You won’t always win. That is the nature of motorsport. Everyone wants to win and everyone strives to win, but only one team can win.
If you turn up to a motorsport event without believing you can win, then you have already lost. Henry Ford once said “Whether you believe you can or you believe you can’t, you are right”, and nowhere is that more true than in the competitive arena of motorsport. Being confident in your ability as a person and as a team is a big part of achieving that podium top step, but the danger is that confidence gives way to cockiness, which in turn breeds complacency. At this point, you have lost.
During the early 2000’s, Formula 1 was dominated by Ferrari and Michael Schumacher. The combination of blistering performance from the car, and the unmatchable talent of the driver meant the races became “who’s coming in second place today?” contests. Following that, Renault dominated with Alonso. Then it was Red Bull with Vettel. And now it is Mercedes. Do you believe that these teams ever become complacent? Do you think they are ever overly confident in their victories? No. These teams, the engineers, the mechanics and the drivers, put the same effort in whether it is they are chasing their first win of the season, or the tenth. The work is relentless and even after a championship is secured, they push until the chequered flag of the final race. Everyone in these teams believe they can win.
All that being said, sometimes things don’t work in your favour. Bad weather, a puncture, an accident; things will work against you and the victory will seep away. Sometimes you will enter a championship with a car that is simply not competitive. When Mercedes turned up at the first race in 2014 with their wildly out-of-the-box-thinking split turbo V6, they dominated. No one else was competitive. But they all still turned up and they all still raced. At Canada, something happened. What Mercedes would call a disaster, and what Red Bull would call a miracle. The two Mercedes cars suffered almost simultaneous failures of the Kinetic Energy Recovery Systems (MGU-K). The result was the 20 second lead was worthless and Red Bull claimed the first non-Mercedes win of the season. Red Bull had ploughed through and it had paid off!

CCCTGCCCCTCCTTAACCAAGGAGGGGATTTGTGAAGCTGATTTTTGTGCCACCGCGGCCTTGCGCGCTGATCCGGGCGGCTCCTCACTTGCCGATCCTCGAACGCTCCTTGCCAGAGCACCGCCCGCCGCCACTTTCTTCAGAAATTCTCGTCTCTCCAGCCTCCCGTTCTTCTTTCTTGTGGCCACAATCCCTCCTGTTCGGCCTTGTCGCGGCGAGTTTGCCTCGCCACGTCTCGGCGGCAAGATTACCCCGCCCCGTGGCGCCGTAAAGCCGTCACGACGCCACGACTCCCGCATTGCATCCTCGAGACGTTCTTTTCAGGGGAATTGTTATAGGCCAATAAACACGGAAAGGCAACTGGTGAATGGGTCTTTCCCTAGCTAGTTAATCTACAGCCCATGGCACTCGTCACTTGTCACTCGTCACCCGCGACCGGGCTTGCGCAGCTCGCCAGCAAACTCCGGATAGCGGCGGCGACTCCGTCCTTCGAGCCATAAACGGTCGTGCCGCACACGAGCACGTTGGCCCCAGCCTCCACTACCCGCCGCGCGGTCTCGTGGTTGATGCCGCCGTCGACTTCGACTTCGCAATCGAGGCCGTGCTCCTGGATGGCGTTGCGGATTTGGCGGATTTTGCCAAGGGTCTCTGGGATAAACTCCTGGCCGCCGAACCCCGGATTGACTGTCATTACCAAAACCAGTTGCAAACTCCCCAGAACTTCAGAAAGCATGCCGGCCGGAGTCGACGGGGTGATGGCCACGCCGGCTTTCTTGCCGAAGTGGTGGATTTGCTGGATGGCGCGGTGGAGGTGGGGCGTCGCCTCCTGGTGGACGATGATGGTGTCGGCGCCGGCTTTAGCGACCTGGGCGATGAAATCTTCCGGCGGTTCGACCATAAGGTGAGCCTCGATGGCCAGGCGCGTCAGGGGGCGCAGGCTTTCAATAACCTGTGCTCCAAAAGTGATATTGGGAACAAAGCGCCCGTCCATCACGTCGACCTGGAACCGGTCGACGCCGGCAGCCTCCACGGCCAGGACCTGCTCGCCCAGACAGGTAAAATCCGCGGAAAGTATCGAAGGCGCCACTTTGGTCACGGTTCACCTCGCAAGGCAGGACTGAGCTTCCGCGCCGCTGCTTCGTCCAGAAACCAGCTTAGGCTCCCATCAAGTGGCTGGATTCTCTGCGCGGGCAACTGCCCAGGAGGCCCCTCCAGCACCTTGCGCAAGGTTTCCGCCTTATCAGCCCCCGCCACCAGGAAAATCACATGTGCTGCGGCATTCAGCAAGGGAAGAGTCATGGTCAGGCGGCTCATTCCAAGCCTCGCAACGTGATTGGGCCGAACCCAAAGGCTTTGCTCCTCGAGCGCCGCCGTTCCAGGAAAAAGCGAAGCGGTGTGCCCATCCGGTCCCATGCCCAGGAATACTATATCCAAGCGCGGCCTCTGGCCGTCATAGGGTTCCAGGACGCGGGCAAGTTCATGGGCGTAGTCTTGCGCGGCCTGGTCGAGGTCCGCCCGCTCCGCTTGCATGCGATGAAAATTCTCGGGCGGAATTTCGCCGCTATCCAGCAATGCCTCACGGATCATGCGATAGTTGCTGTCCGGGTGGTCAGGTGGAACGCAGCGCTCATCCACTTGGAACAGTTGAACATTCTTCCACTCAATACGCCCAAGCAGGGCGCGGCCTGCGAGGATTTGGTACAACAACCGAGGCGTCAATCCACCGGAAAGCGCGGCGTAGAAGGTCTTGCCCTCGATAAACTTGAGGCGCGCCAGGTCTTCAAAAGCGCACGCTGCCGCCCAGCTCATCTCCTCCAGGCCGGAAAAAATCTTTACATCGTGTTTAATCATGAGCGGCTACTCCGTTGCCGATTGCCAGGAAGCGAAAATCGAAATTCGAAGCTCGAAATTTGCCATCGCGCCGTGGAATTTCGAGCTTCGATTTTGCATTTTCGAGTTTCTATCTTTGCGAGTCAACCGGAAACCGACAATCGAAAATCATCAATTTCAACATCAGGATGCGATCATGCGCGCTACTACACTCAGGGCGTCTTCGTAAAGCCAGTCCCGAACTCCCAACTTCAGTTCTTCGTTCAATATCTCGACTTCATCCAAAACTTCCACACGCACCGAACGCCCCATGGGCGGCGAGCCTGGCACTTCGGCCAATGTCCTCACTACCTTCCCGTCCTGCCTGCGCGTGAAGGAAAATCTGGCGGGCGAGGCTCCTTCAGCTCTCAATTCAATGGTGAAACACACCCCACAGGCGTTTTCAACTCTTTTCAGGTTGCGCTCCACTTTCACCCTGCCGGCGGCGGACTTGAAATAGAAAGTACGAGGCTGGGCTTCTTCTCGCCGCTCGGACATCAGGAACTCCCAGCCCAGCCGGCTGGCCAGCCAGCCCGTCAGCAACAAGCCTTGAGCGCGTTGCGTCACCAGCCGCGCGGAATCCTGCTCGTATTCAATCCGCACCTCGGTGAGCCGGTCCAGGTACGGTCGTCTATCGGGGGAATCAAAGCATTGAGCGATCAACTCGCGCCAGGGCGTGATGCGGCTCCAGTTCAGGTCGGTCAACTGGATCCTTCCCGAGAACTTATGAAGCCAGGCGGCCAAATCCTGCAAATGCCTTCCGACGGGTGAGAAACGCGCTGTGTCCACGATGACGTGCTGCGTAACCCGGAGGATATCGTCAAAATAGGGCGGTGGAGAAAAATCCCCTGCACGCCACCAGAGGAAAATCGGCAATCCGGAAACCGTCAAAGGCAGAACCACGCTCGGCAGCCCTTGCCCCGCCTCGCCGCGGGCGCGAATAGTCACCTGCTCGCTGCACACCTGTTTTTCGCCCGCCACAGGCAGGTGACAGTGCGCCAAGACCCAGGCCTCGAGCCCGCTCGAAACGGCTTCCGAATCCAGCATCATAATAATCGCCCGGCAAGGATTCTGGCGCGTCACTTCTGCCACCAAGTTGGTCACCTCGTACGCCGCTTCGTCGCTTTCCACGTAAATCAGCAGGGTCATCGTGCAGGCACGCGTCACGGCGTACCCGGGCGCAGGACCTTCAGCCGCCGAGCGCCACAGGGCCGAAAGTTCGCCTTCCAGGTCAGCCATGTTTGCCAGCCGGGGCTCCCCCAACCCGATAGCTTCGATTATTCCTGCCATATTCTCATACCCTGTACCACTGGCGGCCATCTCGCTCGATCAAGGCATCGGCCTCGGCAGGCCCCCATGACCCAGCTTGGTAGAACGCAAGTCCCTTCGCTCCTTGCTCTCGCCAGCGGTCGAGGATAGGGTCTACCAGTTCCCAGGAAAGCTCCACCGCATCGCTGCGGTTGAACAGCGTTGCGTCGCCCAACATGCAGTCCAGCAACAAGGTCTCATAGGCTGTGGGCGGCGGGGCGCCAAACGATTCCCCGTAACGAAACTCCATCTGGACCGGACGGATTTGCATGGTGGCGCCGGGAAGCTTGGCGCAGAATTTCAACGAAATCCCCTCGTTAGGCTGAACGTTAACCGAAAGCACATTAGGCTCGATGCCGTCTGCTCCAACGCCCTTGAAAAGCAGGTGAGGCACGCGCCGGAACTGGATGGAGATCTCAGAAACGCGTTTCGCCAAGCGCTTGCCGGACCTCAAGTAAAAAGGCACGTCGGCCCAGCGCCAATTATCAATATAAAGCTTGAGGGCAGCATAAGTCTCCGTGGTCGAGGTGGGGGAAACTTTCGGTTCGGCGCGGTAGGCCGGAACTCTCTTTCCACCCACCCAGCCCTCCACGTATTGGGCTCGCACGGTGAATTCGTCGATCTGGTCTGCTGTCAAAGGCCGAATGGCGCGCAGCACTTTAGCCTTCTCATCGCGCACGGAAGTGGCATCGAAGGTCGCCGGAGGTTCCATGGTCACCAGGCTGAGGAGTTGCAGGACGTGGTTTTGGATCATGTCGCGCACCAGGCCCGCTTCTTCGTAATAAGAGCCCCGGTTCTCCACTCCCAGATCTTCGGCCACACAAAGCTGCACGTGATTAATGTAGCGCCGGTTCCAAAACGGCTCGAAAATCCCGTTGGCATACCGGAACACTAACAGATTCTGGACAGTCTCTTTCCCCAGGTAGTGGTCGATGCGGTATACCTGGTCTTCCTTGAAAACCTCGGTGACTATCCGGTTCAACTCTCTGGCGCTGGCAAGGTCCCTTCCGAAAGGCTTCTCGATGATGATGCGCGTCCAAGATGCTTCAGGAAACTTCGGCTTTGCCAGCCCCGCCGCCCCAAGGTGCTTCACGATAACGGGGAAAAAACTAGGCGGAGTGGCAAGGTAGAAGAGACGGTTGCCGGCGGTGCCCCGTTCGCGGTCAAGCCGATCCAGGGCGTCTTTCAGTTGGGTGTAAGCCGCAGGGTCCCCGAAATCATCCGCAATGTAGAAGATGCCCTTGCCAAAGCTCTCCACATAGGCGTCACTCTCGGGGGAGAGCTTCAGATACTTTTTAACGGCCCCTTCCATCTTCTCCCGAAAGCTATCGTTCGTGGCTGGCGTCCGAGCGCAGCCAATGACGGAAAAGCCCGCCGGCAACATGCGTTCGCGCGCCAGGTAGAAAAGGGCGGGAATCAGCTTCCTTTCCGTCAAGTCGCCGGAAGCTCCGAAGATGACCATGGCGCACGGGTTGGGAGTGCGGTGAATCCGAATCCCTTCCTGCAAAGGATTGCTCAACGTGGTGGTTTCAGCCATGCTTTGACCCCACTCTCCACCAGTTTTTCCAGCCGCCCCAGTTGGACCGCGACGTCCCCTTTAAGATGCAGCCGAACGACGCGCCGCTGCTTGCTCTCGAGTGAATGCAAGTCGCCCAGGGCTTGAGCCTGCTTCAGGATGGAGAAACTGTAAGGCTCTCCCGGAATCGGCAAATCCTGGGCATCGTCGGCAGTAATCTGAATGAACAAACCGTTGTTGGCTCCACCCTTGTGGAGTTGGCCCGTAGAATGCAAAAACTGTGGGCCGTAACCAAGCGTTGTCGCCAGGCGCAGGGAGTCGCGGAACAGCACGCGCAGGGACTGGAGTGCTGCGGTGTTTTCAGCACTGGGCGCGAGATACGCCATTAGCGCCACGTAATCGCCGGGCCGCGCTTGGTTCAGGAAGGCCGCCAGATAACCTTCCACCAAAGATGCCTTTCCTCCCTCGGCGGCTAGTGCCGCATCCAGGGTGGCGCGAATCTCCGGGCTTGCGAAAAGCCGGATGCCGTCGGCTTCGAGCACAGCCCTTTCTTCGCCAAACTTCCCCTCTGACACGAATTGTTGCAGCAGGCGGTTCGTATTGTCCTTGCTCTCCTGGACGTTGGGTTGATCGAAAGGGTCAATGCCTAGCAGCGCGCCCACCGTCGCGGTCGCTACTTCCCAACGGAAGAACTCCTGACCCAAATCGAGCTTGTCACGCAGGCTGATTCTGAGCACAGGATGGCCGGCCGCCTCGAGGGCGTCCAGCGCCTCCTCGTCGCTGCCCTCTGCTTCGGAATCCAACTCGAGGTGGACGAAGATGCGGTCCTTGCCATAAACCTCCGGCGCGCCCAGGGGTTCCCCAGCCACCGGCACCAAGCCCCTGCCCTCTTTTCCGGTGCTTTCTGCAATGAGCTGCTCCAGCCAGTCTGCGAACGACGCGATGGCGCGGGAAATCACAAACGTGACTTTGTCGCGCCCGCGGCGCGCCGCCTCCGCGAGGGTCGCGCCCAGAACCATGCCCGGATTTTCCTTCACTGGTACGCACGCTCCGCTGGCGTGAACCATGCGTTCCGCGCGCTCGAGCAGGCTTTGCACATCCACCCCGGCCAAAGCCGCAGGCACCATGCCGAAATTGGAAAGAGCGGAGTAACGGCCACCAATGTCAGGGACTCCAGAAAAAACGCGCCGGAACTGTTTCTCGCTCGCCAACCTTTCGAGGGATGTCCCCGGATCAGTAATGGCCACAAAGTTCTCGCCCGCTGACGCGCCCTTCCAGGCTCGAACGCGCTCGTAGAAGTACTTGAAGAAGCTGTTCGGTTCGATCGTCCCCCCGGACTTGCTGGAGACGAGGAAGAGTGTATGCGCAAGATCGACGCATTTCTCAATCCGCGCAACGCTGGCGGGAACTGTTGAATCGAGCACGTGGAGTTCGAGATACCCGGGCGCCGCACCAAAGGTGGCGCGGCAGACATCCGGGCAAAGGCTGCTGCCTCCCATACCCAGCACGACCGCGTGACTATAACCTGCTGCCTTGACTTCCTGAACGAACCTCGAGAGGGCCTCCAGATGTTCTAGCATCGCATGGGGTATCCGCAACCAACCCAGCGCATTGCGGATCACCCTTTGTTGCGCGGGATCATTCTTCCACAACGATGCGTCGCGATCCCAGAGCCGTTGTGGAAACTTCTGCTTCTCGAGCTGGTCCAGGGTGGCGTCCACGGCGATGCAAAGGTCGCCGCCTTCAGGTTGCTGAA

So no, you will not always win. You will not always make the podium. You will not always be competitive. You will not always even finish the race! But if you give your everything, to every race, eventually you will win.
Stick it out.
Have you ever noticed whilst driving on the public that you find yourself accelerating towards brake lights? If you haven’t, I bet you’ve seen others do it. Whether its stationary traffic, a red light up ahead, or simply speeding around to a parking space, people seem to race.
Motorsport is by nature fast paced. It rewards speed and aggression on the track. But you will often find that the best drivers are cool and calm inside the helmets, despite the danger and competition going on around them. They have an ability to recognise situations as either green, amber or red. They know when they can go hell for leather or when to use caution in attempting an overtake. They also can see the future and notice the gap they are going for is closing and won’t exist by the time they arrive. The drivers don’t race towards the red light. They recognise a missed opportunity and learn from it - they won't be fooled again!
As an engineer it is equally important to recognise the futility and risk associated with charging towards a goal that can’t be achieved. Recognising when to cut your losses and try a new tact is a skill that can be learned and one that can resurrect a race weekend. Within motorsport, safety cars, punctures and even the weather can cause the engineers to dramatically rethink their game plan and work towards damage limitation. Taking advantage of a futile situation before other notice is a key ingredient to the winning race teams.
When you see a light change from green to red, it is already to late. That opportunity has passed and you must immediately do two things:
You can often feel helpless as an engineer observing a race. You have done the setup. You have given the driver his tactics. You have worked to optimise everything. Now the uncontrolled aspects of motorsport are the enemy and mitigation becomes your buzz word.
Stop racing towards the red light, and start seeing the green and ambers to either side. Work on the next problem rather than the ones that have already passed you by.
Tom is an engineer working his way through the motorsport industry, sharing stories, anecdotes and lessons to help new engineers coming through the ranks.